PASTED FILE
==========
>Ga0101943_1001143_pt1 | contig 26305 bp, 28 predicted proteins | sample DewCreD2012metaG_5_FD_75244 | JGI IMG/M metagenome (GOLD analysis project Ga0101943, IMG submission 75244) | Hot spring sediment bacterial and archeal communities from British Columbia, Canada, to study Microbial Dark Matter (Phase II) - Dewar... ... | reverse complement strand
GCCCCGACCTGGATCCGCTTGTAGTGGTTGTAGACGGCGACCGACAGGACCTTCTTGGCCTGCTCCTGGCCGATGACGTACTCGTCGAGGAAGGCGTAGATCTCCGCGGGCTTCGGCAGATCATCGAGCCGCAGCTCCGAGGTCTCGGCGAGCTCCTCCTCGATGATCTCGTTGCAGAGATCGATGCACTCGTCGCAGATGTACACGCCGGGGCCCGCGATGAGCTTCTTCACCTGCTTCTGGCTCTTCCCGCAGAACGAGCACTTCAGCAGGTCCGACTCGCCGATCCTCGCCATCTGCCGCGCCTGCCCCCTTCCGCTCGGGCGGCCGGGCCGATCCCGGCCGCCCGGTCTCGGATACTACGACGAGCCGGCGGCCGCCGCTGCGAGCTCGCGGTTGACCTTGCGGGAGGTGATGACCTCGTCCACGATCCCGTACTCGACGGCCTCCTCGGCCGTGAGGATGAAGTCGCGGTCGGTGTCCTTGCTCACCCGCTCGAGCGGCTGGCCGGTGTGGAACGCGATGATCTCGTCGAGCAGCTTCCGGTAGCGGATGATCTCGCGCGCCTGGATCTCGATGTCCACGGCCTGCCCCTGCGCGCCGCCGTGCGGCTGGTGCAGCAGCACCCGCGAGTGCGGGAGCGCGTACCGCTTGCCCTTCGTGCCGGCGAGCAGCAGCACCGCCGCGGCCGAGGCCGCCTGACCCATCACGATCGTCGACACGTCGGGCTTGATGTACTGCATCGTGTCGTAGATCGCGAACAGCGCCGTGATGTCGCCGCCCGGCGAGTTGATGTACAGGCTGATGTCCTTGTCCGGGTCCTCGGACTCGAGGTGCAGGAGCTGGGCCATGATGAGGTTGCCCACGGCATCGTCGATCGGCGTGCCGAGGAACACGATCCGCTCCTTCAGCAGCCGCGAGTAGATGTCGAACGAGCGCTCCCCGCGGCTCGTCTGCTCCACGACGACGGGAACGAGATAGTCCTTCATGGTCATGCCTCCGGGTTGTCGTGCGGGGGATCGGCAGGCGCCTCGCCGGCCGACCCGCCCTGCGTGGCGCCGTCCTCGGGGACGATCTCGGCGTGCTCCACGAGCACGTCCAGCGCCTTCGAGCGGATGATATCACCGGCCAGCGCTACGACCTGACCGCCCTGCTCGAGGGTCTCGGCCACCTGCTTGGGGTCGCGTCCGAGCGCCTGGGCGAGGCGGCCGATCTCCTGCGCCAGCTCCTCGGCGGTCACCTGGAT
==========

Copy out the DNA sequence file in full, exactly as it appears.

>Ga0101943_1001143_pt1 | contig 26305 bp, 28 predicted proteins | sample DewCreD2012metaG_5_FD_75244 | JGI IMG/M metagenome (GOLD analysis project Ga0101943, IMG submission 75244) | Hot spring sediment bacterial and archeal communities from British Columbia, Canada, to study Microbial Dark Matter (Phase II) - Dewar... ... | reverse complement strand
GCCCCGACCTGGATCCGCTTGTAGTGGTTGTAGACGGCGACCGACAGGACCTTCTTGGCCTGCTCCTGGCCGATGACGTACTCGTCGAGGAAGGCGTAGATCTCCGCGGGCTTCGGCAGATCATCGAGCCGCAGCTCCGAGGTCTCGGCGAGCTCCTCCTCGATGATCTCGTTGCAGAGATCGATGCACTCGTCGCAGATGTACACGCCGGGGCCCGCGATGAGCTTCTTCACCTGCTTCTGGCTCTTCCCGCAGAACGAGCACTTCAGCAGGTCCGACTCGCCGATCCTCGCCATCTGCCGCGCCTGCCCCCTTCCGCTCGGGCGGCCGGGCCGATCCCGGCCGCCCGGTCTCGGATACTACGACGAGCCGGCGGCCGCCGCTGCGAGCTCGCGGTTGACCTTGCGGGAGGTGATGACCTCGTCCACGATCCCGTACTCGACGGCCTCCTCGGCCGTGAGGATGAAGTCGCGGTCGGTGTCCTTGCTCACCCGCTCGAGCGGCTGGCCGGTGTGGAACGCGATGATCTCGTCGAGCAGCTTCCGGTAGCGGATGATCTCGCGCGCCTGGATCTCGATGTCCACGGCCTGCCCCTGCGCGCCGCCGTGCGGCTGGTGCAGCAGCACCCGCGAGTGCGGGAGCGCGTACCGCTTGCCCTTCGTGCCGGCGAGCAGCAGCACCGCCGCGGCCGAGGCCGCCTGACCCATCACGATCGTCGACACGTCGGGCTTGATGTACTGCATCGTGTCGTAGATCGCGAACAGCGCCGTGATGTCGCCGCCCGGCGAGTTGATGTACAGGCTGATGTCCTTGTCCGGGTCCTCGGACTCGAGGTGCAGGAGCTGGGCCATGATGAGGTTGCCCACGGCATCGTCGATCGGCGTGCCGAGGAACACGATCCGCTCCTTCAGCAGCCGCGAGTAGATGTCGAACGAGCGCTCCCCGCGGCTCGTCTGCTCCACGACGACGGGAACGAGATAGTCCTTCATGGTCATGCCTCCGGGTTGTCGTGCGGGGGATCGGCAGGCGCCTCGCCGGCCGACCCGCCCTGCGTGGCGCCGTCCTCGGGGACGATCTCGGCGTGCTCCACGAGCACGTCCAGCGCCTTCGAGCGGATGATATCACCGGCCAGCGCTACGACCTGACCGCCCTGCTCGAGGGTCTCGGCCACCTGCTTGGGGTCGCGTCCGAGCGCCTGGGCGAGGCGGCCGATCTCCTGCGCCAGCTCCTCGGCGGTCACCTGGAT